Apple. This was one if her first frequently used words. It isn't just a fruit. This little, familiar shape can be seen everywhere. She sees it on the backs of lap tops and phones and declares its presence. She loves when she encounters it is random places. Of course, she also adores the crunch of the fruit. She has overdone it a bit and seems to be taking a little break at the moment. Now, in the edible sense, we have moved on to the raspberries that grow behind the house.

Dog. She is a dog lover. She has two great companions to bond with. They are her best friends. She calls out to them constantly. She makes up little games that they tolerate. They don't like the "Close The Gate On The Dogs" game, where she swings her baby gate shut so they can't push through and they are stuck waiting her release. The one dog she likes to tease extensively, to the point where at times I have to confiscate weapons (er, toys). Today she discovered tug-of-war as her and her buddy tore apart one of her play skirts.

Book. Her favorite pastime. Her most prized possession. She flips through the pages and tells a story. She points at everything and names the items. She travels long distance quite well as long as she has a pile of treasured books. I've already decided her second birthday will be a Book Party. She loves Dr Suess, Dora the Explorer, I Spy, Baby Einstein, Winnie the Pooh, Franklin, and anything with animals.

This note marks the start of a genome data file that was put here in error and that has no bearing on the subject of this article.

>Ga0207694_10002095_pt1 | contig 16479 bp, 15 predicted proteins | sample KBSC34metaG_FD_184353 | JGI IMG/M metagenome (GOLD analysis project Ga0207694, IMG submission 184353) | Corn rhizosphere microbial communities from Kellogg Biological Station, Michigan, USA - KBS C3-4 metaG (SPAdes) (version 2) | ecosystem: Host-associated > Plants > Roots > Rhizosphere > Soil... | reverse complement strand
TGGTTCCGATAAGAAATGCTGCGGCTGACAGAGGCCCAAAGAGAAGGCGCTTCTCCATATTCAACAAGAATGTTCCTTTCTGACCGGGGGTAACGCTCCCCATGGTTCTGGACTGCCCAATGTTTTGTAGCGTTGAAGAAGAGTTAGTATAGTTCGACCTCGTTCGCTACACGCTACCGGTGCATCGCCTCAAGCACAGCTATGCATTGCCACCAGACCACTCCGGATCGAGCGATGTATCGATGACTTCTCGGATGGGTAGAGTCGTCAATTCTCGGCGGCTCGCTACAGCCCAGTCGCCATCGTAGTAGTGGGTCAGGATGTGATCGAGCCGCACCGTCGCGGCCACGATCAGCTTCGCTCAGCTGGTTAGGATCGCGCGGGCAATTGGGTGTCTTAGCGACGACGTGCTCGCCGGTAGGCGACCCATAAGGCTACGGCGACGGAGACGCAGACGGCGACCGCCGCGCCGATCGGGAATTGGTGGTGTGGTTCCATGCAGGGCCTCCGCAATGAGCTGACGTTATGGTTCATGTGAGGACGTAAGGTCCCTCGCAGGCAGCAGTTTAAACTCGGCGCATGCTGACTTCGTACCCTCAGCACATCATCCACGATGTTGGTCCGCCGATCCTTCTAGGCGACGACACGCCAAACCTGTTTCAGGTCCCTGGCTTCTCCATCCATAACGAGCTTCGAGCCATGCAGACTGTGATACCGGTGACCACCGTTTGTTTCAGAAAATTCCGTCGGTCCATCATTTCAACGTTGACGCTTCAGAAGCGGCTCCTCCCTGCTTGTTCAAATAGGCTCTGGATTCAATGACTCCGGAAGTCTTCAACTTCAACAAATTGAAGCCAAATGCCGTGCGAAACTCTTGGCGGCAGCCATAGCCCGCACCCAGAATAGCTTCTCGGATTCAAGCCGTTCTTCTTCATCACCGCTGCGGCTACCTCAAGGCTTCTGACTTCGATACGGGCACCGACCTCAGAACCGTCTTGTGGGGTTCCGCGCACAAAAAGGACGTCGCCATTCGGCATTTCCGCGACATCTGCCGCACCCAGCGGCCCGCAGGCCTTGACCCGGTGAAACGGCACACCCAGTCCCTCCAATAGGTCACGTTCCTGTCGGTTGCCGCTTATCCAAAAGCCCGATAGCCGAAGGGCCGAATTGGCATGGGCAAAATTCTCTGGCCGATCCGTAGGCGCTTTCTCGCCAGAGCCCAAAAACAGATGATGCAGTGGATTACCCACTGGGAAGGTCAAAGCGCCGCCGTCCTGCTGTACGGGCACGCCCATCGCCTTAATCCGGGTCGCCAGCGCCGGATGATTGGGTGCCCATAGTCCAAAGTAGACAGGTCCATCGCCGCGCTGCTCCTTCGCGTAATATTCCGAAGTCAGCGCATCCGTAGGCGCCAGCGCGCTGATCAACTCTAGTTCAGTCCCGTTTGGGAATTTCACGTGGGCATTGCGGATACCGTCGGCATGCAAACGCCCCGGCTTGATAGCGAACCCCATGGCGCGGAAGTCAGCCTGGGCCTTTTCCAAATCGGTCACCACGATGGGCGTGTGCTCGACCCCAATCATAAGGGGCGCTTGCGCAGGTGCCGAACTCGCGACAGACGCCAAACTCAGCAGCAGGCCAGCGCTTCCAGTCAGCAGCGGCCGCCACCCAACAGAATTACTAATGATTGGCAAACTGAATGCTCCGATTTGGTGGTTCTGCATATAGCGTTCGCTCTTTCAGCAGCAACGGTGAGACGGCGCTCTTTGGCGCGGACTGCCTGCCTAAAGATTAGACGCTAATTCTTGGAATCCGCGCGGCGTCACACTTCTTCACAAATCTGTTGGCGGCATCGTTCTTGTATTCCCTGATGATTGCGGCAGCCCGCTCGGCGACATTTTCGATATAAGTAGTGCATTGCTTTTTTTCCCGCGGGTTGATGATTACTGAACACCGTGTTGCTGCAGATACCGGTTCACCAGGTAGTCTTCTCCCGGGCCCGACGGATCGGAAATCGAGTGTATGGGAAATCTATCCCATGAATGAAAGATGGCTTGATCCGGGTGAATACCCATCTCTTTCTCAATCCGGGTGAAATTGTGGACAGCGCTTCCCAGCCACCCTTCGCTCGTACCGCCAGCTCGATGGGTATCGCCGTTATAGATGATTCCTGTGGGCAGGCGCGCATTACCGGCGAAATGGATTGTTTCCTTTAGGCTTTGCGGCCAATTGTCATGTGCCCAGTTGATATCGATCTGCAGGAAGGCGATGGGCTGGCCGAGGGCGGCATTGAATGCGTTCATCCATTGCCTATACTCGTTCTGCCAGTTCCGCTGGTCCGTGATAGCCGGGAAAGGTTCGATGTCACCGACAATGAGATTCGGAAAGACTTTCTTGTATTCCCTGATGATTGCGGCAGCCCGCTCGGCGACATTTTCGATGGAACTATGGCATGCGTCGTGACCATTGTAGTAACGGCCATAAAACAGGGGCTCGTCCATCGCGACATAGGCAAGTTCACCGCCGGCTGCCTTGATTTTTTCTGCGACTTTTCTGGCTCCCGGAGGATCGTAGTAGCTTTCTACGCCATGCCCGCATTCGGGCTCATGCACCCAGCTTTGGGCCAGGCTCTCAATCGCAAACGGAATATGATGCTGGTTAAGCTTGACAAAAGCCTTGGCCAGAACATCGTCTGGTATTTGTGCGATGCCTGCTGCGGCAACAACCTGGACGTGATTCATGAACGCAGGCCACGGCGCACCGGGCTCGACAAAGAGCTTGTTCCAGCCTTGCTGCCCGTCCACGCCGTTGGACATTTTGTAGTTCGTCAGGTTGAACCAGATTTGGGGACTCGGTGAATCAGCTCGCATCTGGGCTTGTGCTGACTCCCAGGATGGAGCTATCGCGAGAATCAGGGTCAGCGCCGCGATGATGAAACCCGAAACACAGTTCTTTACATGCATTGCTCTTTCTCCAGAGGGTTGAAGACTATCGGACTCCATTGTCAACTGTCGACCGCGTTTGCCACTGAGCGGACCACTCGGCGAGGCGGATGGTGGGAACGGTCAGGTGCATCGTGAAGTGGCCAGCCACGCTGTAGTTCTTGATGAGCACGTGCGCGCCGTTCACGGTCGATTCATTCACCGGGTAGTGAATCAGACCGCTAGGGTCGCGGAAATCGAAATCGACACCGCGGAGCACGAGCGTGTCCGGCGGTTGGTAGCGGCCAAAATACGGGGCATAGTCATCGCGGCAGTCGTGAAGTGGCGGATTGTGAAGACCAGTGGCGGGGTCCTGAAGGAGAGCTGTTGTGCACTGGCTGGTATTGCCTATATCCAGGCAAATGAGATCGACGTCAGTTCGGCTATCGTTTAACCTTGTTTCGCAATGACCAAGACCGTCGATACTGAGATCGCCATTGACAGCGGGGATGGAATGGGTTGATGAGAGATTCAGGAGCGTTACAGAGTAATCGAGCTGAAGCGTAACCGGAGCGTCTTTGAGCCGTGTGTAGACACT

Barn. Bike. Plane. Door. Seriously, she likes to point out doors on houses. As she grows she'll keep some favorites and gain some new infatuations. Maybe she'll get into the typical ponies and princesses. Or maybe it will be bugs and trucks. I love seeing things catch her interest. My wish is that she will be confident to choose what she enjoys. I pray she will know what she likes and why and she won't be afraid of what people think.

I hope that she keeps a toddler-like love for life all of her days. The world is waiting for her to discover its numerous-as-the-stars treasures.

Friday, 26 July 2013


I have dinner half prepared, with a pile of items scattered on the counter ready to chop. But my darling girl is struggling with sleeping in the heat and so work waits. My princess is currently fast asleep In my arms. The most gorgeous teddy bear I've ever seen. Clutching her prized dalmatian. She did sleep about 50 minutes in her bed and I considered leaving it at that. But daddy wants to do something this evening (maybe) and so I'd like her to be rested. She obviously was not finished her beauty sleep. She is fairly adaptable but her fuse is shorter on lack of shut-eye. She must get that from me.

With a toddler at 20 months old I probably shouldn't be having the matter of her needing me to go to sleep anymore. She should be independent. But because she is my one and only miracle baby she has enjoyed an abundance of cuddles. Her resulting default on a down day--one with heat or a cold or teething--is to want to be close. She even asks me, "Mommy, snuggle!"